The People & Economy
The Area & The People
Southeast Alaska’s Inside Passage, also known as the Panhandle, stretches about 500 miles from Annette Island in the south, north past the town of Yakutat at the mouth of the Gulf of Alaska. The region is made up over 1100 large and small islands and a swath of mainland, which shares a border with British Columbia. Most of Southeast Alaska, including Juneau, the state capital and the region’s population center, can only be accessed by boat or plane.
Roughly 70,000 people live in Southeast Alaska, which encompasses about 23 million acres, 16.8 million acres of which fall in the Tongass National Forest. Southeast Alaska includes 23 incorporated communities and 21 unincorporated villages, many of which are connected by the Alaska Marine Highway. Residents and visitors alike are drawn to the wealth of fishing, hiking, camping hunting, boating and other outdoor activities found across the region. Three Alaska Native tribes make their home in Southeast Alaska: the Tlingit, Haida and Tsimshian who have lived off the rich natural bounty of the area for some 10,000 years. Their strong cultural heritage and ties to the land are evident today in their artwork, stories and traditional gathering.
The Industries & The Economy
Major industries in Southeast Alaska include government, fishing and seafood processing and tourism, with education, construction, mining, transportation and forest products also contributing to the regional economy.According to research commissioned by Trout Unlimited, salmon and trout fishing contribute some $1 billion to the regional economy annually and account for more than 7,300 jobs directly or indirectly. Over 80 percent of Southeast Alaska rural residents rely on subsistence hunting, fishing or gathering for dietary and cultural purposes and nearly 90% of rural households in the region use salmon, roughly 66,000 salmon, most of which are sockeye, are harvested for personal use annually and an average of 1 million salmon, mostly coho, are caught by sport anglers each season.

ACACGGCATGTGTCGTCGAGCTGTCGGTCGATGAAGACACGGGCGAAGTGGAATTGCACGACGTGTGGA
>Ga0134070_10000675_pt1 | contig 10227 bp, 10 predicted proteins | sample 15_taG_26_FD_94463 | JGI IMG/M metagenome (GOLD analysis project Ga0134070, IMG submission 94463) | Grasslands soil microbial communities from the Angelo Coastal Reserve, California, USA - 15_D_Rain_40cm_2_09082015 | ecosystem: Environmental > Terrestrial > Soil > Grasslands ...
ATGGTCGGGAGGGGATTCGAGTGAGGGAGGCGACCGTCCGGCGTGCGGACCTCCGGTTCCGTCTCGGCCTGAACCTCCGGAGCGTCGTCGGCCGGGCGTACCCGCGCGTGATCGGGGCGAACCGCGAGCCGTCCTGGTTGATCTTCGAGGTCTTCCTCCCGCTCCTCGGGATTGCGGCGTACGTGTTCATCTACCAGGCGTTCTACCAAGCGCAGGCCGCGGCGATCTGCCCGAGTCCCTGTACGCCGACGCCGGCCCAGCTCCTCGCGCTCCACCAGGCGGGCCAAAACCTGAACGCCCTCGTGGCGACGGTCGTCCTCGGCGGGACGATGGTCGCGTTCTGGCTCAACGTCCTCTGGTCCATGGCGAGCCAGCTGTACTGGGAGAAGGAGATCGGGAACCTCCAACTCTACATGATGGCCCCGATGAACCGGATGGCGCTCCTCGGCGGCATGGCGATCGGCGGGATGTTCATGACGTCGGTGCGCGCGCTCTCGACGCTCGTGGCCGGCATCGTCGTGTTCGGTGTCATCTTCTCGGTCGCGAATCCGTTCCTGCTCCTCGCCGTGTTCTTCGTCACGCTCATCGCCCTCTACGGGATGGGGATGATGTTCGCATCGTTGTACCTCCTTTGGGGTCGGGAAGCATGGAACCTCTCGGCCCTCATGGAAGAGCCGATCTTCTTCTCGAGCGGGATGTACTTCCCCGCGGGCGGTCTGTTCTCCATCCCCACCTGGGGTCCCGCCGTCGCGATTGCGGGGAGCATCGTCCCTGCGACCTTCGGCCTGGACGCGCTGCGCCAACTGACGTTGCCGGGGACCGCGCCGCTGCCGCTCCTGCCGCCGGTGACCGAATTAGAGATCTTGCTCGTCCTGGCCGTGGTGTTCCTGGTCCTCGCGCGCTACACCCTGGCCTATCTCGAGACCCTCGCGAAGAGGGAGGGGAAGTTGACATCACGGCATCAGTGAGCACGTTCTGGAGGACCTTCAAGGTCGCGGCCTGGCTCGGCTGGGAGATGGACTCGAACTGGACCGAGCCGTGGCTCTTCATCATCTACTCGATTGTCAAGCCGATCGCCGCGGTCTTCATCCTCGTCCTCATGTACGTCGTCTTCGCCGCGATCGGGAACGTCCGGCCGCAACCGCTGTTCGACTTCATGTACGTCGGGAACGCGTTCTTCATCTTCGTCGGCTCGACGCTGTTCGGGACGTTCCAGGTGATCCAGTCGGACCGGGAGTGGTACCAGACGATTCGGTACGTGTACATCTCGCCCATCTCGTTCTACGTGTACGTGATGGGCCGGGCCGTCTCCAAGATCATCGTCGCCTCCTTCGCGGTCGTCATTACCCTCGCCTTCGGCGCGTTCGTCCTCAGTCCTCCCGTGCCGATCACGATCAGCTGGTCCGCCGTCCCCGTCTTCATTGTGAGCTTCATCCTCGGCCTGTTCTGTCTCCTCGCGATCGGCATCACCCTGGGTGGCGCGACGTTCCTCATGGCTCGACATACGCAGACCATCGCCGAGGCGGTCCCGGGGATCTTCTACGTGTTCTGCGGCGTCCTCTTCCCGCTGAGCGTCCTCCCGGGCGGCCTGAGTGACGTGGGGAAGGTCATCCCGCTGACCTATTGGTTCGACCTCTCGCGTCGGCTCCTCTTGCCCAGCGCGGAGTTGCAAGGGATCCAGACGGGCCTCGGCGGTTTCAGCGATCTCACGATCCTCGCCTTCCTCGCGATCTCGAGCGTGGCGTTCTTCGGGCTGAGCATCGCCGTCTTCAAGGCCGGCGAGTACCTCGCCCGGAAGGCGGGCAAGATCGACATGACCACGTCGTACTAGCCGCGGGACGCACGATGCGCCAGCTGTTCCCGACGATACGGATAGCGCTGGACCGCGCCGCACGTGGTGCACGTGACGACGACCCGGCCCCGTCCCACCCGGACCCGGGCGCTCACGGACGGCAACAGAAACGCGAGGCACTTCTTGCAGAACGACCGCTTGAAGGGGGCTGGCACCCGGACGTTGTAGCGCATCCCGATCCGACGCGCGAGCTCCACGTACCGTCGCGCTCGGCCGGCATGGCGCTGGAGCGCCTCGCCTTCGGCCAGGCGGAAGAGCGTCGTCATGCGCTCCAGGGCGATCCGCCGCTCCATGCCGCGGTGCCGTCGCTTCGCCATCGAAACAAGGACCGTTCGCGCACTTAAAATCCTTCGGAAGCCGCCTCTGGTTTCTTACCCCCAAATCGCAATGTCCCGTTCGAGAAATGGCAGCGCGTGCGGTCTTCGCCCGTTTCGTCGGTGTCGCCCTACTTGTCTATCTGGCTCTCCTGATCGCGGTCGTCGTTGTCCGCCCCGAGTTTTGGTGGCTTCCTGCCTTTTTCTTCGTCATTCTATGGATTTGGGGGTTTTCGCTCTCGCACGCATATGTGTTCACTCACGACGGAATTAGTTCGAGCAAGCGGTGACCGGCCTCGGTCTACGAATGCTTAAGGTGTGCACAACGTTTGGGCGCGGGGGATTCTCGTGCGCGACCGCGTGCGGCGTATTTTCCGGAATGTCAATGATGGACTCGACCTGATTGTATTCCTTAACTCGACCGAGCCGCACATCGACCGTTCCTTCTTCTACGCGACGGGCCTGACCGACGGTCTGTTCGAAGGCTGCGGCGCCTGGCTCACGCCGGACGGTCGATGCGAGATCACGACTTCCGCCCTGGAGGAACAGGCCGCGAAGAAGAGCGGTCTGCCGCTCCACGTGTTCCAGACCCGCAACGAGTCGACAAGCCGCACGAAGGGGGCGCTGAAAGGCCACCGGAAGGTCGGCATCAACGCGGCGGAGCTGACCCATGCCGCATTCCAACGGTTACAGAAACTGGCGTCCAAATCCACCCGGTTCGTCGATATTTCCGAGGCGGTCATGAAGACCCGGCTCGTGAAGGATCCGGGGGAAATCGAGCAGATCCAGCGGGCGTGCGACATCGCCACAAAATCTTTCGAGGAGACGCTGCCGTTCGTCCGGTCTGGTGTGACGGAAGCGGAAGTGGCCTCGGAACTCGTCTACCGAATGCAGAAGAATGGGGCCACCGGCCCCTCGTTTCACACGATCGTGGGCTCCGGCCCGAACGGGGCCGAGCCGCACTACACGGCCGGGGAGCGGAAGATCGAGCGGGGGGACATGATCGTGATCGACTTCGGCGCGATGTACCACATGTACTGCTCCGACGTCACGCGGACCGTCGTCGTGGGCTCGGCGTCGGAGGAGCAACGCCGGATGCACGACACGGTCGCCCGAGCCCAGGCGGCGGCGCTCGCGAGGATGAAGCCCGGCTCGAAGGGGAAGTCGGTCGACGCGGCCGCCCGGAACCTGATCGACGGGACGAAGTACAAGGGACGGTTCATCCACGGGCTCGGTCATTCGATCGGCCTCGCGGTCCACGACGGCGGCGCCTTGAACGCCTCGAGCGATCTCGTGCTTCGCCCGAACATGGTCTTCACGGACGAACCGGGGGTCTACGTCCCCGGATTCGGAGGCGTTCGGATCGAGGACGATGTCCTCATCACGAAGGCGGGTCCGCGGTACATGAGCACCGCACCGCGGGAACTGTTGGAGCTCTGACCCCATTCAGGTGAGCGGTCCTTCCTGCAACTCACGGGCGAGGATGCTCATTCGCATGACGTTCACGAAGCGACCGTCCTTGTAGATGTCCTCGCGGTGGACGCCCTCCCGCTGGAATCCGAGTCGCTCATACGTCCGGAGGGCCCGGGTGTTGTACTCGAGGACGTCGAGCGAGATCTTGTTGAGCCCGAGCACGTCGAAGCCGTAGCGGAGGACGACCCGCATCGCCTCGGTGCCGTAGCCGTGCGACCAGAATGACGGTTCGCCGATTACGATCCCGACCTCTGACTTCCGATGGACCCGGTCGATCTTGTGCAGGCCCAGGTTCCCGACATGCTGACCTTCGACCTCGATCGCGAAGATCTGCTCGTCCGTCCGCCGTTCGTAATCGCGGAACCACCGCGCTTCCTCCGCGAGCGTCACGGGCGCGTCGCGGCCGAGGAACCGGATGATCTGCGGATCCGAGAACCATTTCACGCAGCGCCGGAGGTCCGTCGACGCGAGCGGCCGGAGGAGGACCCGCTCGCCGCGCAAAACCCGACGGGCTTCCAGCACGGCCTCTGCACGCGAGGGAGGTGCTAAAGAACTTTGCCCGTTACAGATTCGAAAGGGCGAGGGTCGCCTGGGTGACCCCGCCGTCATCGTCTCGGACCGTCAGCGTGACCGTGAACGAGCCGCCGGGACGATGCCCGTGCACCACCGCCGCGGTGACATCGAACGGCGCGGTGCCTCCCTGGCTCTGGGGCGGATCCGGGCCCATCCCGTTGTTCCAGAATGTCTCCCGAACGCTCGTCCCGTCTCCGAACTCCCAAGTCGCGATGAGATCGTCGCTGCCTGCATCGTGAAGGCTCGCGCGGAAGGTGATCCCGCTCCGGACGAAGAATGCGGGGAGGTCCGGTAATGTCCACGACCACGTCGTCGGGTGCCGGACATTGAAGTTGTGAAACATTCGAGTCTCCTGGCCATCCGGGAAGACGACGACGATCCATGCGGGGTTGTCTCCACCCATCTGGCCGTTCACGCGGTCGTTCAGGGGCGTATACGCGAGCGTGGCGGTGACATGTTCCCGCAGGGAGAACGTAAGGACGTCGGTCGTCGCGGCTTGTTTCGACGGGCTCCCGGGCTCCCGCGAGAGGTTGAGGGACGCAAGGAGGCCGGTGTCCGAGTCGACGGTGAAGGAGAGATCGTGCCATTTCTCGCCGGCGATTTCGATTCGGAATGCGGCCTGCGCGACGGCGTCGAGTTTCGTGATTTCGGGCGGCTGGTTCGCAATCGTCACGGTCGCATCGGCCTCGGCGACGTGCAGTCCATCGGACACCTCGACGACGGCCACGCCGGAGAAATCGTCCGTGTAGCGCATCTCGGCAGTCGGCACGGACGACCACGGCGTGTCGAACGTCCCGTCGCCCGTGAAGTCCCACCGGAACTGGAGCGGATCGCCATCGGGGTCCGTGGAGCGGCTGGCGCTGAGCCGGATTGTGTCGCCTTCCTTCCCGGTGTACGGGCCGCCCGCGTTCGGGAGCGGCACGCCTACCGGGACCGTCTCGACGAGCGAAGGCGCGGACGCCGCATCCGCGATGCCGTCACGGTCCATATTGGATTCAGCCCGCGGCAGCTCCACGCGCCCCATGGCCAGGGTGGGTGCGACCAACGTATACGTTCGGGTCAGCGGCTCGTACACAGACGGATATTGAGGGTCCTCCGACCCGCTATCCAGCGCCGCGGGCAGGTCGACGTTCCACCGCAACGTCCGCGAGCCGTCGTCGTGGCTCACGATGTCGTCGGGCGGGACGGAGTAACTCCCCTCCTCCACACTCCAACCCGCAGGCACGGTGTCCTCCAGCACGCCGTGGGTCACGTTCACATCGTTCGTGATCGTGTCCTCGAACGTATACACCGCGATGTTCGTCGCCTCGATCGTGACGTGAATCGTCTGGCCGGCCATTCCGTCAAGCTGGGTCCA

Tourism, especially via cruise ships, is a tremendous growth sector for the region. Some 1.3 million cruise ship passengers are expected to visit this season, more than double the number of cruise ship visitors in 2000. A study conducted by the Alaska Wilderness League in 2014 found tourism generated over $1 billion in economic contribution and over 10,000 jobs in the region annually.
According to research commissioned by Trout Unlimited, salmon and trout fishing contribute some $1 billion to the regional economy annually and account for more than 7,300 jobs directly or indirectly, and over 80 percent of Southeast Alaska rural residents rely on subsistence hunting, fishing or gathering for dietary and cultural purposes